The Works of Charles Lamb in Four Volumes, Volume 4 eBook

This eBook from the Gutenberg Project consists of approximately 408 pages of information about The Works of Charles Lamb in Four Volumes, Volume 4.

Sand.  As of an assured friend, whom in the forgetfulness of his fortunes he past by.  See him you must; but not to-night.  The newness of the sight shall move the bitterest compunction and the truest remorse; but afterwards, trust me, dear lady, the happiest effects of a returning peace, and a gracious comfort, to him, to you, and all of us.

Marg.  I think he would not deny me.  He hath ere this received farewell letters from his brother, who hath taken a resolution to estrange himself, for a time, from country, friends, and kindred, and to seek occupation for his sad thoughts in travelling in foreign places, where sights remote and extern to himself may draw from him kindly and not painful ruminations.

Sand.  I was present at the receipt of the letter.  The contents seemed to affect him, for a moment, with a more lively passion of grief than he has at any time outwardly shown.  He wept with many tears (which I had not before noted in him), and appeared to be touched with the sense as of some unkindness; but the cause of their sad separation and divorce quickly recurring, he presently returned to his former inwardness of suffering.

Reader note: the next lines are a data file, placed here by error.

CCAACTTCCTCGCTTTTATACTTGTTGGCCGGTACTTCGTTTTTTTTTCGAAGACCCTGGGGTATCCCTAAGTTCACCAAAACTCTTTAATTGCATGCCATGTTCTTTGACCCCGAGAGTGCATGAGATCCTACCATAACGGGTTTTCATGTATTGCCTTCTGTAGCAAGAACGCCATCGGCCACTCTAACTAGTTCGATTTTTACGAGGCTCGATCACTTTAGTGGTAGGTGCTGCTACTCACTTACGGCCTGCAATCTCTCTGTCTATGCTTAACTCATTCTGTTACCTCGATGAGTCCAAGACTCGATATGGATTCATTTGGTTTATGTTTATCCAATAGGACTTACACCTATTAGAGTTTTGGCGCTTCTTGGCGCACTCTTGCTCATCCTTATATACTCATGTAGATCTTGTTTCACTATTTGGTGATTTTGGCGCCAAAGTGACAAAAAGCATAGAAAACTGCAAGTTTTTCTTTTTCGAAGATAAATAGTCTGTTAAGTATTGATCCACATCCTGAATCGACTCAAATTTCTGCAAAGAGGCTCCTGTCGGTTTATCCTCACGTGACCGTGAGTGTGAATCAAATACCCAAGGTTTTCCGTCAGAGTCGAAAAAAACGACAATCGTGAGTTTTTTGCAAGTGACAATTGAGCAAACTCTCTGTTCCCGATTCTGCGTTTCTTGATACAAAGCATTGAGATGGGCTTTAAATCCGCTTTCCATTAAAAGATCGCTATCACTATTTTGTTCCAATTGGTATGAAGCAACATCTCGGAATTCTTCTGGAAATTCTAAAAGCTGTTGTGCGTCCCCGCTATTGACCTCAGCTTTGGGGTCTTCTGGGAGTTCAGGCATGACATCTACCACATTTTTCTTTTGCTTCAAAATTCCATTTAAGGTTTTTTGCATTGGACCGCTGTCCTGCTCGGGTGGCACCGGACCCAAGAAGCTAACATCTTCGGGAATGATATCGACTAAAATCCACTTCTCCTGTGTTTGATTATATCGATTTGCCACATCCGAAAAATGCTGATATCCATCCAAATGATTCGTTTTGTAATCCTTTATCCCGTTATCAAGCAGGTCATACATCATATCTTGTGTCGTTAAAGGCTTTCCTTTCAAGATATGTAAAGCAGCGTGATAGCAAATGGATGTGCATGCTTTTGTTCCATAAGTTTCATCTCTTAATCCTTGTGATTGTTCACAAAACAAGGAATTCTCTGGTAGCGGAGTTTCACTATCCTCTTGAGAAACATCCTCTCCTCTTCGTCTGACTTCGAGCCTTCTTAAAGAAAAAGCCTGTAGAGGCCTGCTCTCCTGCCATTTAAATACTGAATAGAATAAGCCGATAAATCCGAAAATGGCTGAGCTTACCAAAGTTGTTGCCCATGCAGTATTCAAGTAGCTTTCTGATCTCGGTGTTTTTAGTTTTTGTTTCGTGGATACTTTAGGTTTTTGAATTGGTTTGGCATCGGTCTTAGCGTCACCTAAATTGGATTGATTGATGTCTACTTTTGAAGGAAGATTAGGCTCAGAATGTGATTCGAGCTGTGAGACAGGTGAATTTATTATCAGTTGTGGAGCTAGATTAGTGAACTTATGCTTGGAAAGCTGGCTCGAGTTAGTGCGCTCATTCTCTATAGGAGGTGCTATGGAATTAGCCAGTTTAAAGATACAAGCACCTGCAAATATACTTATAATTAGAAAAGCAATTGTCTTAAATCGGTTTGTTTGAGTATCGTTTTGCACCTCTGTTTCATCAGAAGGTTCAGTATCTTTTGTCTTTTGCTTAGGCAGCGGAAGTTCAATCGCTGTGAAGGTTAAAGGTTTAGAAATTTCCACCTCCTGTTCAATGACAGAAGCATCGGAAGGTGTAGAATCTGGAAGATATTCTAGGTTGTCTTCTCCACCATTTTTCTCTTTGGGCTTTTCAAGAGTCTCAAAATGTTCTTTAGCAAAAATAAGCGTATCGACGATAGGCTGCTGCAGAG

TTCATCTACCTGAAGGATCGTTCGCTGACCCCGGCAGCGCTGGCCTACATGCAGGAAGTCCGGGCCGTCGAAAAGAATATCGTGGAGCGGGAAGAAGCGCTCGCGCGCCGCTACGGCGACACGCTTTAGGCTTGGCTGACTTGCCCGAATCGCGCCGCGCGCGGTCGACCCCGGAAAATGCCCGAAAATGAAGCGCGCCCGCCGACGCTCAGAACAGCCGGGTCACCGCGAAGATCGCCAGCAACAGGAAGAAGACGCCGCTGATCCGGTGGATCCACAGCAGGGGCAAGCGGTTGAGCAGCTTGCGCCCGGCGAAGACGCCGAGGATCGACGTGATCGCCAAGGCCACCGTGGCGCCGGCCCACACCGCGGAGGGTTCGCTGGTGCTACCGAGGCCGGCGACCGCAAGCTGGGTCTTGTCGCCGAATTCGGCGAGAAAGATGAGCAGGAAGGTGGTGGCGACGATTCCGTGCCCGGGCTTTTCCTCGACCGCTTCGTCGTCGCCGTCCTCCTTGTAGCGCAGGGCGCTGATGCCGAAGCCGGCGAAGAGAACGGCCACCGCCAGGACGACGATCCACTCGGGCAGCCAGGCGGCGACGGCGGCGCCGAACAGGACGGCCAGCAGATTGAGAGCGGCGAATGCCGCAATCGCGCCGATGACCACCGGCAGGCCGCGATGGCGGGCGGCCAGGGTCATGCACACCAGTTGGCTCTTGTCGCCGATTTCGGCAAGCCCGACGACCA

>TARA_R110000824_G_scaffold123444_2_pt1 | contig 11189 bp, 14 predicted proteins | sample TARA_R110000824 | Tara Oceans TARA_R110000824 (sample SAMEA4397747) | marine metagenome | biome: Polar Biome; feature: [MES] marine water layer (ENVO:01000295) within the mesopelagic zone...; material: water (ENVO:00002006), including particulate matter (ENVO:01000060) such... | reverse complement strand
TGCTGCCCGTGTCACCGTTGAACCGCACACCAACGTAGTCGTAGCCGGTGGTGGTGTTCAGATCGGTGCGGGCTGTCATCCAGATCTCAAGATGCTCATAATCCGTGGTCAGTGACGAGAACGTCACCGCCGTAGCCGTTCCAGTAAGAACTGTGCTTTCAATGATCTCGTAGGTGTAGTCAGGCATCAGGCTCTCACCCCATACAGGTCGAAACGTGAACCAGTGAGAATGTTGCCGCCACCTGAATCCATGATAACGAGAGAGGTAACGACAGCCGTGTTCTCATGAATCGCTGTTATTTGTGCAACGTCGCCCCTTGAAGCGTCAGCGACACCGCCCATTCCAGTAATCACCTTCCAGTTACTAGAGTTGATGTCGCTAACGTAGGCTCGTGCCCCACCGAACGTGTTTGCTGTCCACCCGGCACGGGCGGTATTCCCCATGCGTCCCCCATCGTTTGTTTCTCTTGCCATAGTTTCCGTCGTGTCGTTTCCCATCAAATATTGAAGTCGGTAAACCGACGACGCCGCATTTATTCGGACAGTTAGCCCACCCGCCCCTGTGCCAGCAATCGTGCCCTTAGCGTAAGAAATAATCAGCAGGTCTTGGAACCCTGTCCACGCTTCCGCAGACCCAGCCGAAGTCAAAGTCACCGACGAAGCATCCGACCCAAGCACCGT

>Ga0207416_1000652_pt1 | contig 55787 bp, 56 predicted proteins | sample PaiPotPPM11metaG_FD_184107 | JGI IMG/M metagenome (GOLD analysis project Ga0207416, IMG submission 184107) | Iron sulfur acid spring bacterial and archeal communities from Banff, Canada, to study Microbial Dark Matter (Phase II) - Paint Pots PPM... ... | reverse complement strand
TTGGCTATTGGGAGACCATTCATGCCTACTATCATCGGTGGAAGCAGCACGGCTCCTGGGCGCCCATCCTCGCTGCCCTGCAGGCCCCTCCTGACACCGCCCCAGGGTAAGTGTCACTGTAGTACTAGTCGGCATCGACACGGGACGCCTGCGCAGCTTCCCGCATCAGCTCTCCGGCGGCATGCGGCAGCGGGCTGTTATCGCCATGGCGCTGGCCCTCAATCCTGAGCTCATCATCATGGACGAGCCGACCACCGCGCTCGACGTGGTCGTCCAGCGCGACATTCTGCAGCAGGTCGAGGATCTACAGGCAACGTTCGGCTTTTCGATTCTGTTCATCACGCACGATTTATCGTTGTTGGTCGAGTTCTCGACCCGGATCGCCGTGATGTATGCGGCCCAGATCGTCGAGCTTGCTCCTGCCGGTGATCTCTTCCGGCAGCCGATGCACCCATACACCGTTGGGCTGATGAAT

Marg.  The reproach of his brother’s presence at this hour would have been a weight more than could be sustained by his already oppressed and sinking spirit.  Meditating upon these intricate and widespread sorrows, hath brought a heaviness upon me, as of sleep.  How goes the night?—­

Sand.  An hour past sunset.  You shall first refresh your limbs (tired with travel) with meats and some cordial wine, and then betake your no less wearied mind to repose.

Marg.  A good rest to us all.

Sand. Thanks, lady.


JOHN WOODVIL. (dressing).

John.  How beautiful (handling his mourning)
And comely do these mourning garments show! 
Sure Grief hath set his sacred impress here,
To claim the world’s respect! they note so feelingly
By outward types the serious man within.—­
Alas! what part or portion can I claim
In all the decencies of virtuous sorrow,
Which other mourners use? as namely,
This black attire, abstraction from society,
Good thoughts, and frequent sighs, and seldom smiles,
A cleaving sadness native to the brow,
All sweet condolements of like-grieved friends,
(That steal away the sense of loss almost,)
Men’s pity and good offices
Which enemies themselves do for us then,
Putting their hostile disposition off,
As we put off our high thoughts and proud looks.

[Pauses, and observes the pictures.

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The Works of Charles Lamb in Four Volumes, Volume 4 from Project Gutenberg. Public domain.
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